Prodrug Delivers Estrogen Just To The Brain | Chemical & Engineering News
Volume 93 Issue 30 | p. 44 | Concentrates
Issue Date: July 27, 2015

Prodrug Delivers Estrogen Just To The Brain

Medicinal chemistry: Compound could lead to estrogen therapies with fewer side effects
Department: Science & Technology
News Channels: Biological SCENE, Organic SCENE
Keywords: estrogen, hormone replacement strategy, prodrugs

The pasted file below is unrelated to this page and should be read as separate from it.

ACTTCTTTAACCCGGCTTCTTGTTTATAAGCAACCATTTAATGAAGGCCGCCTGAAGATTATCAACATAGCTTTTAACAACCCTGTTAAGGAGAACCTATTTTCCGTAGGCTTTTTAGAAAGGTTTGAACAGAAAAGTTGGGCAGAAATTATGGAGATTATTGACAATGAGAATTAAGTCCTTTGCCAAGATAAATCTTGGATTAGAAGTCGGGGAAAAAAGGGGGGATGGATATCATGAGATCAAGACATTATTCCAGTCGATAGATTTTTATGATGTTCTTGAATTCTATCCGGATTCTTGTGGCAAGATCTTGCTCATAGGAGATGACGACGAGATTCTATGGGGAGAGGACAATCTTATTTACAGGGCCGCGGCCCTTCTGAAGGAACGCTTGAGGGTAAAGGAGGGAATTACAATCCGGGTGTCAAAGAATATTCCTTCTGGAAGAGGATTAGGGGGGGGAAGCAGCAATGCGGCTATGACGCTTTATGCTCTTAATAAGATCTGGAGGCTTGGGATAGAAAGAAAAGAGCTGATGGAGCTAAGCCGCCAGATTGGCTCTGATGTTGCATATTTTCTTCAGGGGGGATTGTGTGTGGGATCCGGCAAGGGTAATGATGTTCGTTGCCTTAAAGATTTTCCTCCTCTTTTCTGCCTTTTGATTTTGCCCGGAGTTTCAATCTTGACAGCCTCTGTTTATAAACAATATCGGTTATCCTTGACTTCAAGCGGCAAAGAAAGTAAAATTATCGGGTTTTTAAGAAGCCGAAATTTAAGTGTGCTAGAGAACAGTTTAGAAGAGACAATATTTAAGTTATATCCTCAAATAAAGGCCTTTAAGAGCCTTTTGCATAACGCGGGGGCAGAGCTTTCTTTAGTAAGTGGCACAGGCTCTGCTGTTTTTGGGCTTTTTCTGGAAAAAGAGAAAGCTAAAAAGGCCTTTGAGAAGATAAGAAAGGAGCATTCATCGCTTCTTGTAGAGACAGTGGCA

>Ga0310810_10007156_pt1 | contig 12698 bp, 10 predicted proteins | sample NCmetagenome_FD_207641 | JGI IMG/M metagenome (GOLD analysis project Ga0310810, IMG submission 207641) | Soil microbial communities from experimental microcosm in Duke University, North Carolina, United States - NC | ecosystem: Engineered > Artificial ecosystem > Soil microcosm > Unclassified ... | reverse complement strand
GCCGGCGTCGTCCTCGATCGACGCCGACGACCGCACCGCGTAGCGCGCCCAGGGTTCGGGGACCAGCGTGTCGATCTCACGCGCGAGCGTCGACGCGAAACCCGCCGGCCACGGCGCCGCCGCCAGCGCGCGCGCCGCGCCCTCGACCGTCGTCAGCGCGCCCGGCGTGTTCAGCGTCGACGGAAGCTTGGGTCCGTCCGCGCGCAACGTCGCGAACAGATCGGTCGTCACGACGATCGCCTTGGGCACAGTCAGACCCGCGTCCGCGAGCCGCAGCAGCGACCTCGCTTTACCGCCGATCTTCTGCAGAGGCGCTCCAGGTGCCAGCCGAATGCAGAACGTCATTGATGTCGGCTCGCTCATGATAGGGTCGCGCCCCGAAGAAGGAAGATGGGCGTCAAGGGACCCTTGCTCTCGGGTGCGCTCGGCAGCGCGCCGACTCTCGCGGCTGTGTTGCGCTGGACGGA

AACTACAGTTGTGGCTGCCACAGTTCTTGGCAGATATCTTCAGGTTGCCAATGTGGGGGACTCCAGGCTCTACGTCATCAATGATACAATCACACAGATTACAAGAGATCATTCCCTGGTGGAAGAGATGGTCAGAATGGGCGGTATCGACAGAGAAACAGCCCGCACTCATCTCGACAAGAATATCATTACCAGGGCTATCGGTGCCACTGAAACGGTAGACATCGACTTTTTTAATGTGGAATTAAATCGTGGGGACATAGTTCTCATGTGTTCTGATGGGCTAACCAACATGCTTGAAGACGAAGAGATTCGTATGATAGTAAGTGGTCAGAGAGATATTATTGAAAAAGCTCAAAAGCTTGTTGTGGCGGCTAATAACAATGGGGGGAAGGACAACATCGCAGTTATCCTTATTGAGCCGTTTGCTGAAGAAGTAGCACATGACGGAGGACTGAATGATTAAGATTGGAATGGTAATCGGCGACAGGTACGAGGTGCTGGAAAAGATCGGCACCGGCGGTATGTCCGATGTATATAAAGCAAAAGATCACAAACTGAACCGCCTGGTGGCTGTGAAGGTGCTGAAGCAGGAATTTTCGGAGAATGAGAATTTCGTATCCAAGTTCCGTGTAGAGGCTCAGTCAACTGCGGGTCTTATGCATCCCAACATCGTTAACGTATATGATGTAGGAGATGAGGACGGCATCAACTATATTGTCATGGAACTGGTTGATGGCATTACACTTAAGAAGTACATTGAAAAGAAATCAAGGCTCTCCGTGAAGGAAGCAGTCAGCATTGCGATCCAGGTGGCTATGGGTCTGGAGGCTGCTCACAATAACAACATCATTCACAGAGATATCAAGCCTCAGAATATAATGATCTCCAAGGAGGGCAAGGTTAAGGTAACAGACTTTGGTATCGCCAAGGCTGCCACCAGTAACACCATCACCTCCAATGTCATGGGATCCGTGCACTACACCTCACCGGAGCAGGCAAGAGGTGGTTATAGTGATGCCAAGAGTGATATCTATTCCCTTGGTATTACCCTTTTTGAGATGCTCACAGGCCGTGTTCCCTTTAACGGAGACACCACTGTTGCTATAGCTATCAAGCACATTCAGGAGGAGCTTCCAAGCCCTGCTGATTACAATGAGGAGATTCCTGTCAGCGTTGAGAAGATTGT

Estrogen levels drop in the brains of women who have gone through menopause or had surgeries to remove their ovaries. This hormone deficiency can lead to hot flashes, depression, trouble sleeping, and memory deficits. Hormone replacement therapies can improve women’s quality of life, but taking estrogen has its own problems, such as increased risk of breast and uterine cancer. A new compound could avoid the source of these side effects—the action of estrogen on cells outside the brain (Sci. Transl. Med. 2015, DOI: 10.1126/scitranslmed.aab1290). Laszlo Prokai of the University of North Texas Health Science Center and coworkers identified 10β,17β-dihydroxyestra-1,4-dien-3-one (DHED), which is converted to the main human estrogen, 17β-estradiol, in the brain and not elsewhere in the body. An enzyme expressed only in the brain reduces DHED to estradiol. The researchers injected DHED into female rodents without ovaries and showed that estrogen levels jumped in the brain but not in other tissues. Then, through a series of experiments, they demonstrated that the compound had only neurological effects.

 
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